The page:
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Digital transformation is multidimensional, involving people, work cultures, and technologies. Transformation programs are complex because they address tangible short-term needs, while at the same time building a foundation for the future, which is by definition uncertain. Inspiring people to work with new technologies in a context of uncertainty is challenging.
This challenge is compounded by the fact that, according to Gallup’s 2017 State of the Global Workplace report, employee engagement is low: Only 15% of employees on a global scale are “highly involved in and enthusiastic about their work.” The Gallup study concluded that engagement was much higher when people felt that their input mattered and that they had the autonomy to develop and implement new ideas. How can leaders create this context in their organization? During the past few years, my research has shown the behavior of senior leaders to be the top change driver in digital transformation projects. The question today is what leadership behaviors will inspire people and make them feel engaged in work in our fast-changing, uncertain world?
In my most recent study, I asked more than 300 managers in 27 countries about engagement using the question “How free do people in your organization feel to provide input and challenge ideas, including business models and work practices?” The data broke into three subsets of similar size: high engagement, low engagement, and neutral. When comparing the highly engaged groups with the less engaged groups, there were numerous fundamental differences around work practices and leadership behavior. Three strategic areas concerning senior leaders’ behavior and actions can increase meaning and engagement around digital transformation initiatives, making them more likely to succeed.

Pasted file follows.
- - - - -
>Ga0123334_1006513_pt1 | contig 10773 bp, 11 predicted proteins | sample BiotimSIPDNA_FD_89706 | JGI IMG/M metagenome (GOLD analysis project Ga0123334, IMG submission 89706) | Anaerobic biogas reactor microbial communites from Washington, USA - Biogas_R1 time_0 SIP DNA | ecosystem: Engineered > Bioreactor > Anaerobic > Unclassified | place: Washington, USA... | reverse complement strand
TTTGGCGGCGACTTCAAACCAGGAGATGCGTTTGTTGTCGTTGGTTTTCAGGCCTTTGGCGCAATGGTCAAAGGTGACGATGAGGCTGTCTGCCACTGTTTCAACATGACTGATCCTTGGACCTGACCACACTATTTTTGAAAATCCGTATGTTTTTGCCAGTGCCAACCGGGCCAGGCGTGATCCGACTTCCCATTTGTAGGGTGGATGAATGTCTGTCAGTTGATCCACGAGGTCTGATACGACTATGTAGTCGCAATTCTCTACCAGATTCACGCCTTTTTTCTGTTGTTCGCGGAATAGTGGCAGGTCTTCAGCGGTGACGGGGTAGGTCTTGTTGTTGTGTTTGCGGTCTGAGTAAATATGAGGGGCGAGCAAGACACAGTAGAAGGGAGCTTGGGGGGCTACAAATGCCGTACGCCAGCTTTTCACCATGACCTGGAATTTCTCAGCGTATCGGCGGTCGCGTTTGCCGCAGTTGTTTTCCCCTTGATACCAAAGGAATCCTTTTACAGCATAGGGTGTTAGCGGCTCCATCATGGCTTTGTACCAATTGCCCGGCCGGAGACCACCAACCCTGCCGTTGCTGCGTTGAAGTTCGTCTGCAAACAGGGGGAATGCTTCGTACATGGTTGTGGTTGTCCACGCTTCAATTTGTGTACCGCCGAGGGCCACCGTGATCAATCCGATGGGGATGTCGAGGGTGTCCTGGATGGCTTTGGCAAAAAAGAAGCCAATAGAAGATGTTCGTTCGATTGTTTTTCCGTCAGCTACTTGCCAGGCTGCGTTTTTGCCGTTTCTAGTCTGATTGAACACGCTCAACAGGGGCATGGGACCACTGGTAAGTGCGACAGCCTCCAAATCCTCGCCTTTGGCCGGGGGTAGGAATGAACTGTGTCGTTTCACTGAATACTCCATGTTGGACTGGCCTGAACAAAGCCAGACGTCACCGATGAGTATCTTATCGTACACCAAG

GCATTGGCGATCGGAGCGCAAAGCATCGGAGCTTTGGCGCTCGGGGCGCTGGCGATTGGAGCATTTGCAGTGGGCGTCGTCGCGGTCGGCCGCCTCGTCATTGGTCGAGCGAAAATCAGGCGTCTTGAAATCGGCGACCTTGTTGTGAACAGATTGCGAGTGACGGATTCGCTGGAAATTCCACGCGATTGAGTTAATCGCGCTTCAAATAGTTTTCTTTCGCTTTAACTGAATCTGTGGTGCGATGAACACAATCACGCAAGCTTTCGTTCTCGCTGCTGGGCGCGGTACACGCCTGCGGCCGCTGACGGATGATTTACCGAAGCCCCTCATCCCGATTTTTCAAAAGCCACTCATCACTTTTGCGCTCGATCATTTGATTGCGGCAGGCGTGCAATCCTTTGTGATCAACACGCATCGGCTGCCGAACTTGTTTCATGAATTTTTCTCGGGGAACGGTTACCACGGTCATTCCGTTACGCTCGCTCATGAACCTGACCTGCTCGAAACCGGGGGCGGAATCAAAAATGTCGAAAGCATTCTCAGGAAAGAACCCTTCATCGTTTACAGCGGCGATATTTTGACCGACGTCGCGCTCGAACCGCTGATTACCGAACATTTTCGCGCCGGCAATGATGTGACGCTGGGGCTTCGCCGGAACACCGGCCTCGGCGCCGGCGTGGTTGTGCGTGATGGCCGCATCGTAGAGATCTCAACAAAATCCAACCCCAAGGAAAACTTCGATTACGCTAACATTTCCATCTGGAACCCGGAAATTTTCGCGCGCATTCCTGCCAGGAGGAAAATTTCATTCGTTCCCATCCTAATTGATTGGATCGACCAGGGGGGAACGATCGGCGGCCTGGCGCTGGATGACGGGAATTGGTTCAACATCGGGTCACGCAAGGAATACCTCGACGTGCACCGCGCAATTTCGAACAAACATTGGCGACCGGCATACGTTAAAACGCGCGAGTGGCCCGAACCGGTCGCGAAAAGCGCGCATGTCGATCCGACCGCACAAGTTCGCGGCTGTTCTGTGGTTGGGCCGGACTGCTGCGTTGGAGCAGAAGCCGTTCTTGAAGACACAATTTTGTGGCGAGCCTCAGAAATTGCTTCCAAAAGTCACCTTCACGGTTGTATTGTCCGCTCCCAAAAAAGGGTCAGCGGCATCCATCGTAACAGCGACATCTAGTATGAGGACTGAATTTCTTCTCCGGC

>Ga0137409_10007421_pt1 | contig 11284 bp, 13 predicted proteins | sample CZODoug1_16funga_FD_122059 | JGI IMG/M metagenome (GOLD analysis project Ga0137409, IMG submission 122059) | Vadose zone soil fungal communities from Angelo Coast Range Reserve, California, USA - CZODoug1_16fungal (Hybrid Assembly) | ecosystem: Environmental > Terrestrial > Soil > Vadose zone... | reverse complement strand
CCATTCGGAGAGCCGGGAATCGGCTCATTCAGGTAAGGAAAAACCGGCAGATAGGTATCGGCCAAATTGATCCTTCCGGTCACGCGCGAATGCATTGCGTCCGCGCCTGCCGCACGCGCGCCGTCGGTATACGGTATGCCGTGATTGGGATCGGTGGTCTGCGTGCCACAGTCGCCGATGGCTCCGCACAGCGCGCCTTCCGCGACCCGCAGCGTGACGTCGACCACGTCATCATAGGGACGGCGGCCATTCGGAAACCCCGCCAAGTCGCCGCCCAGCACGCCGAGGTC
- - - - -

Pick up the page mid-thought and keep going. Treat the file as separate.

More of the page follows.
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Clarify the role of digital transformation within the company’s strategic vision, then walk the talk. Leaders who communicate effectively throughout the digital transformation process build engagement. They can start with these three best practices:
- Make it compelling and relevant. The “why” of a digital program has to be integrated into the organization’s overall vision and purpose. Digital is often perceived as an unwelcome disruption, just another corporate change program, but some people will realize that the change may affect their jobs and their future. They need a convincing reason to get on board. They need to believe before they will engage.
- Make it a priority. Competing priorities have long been a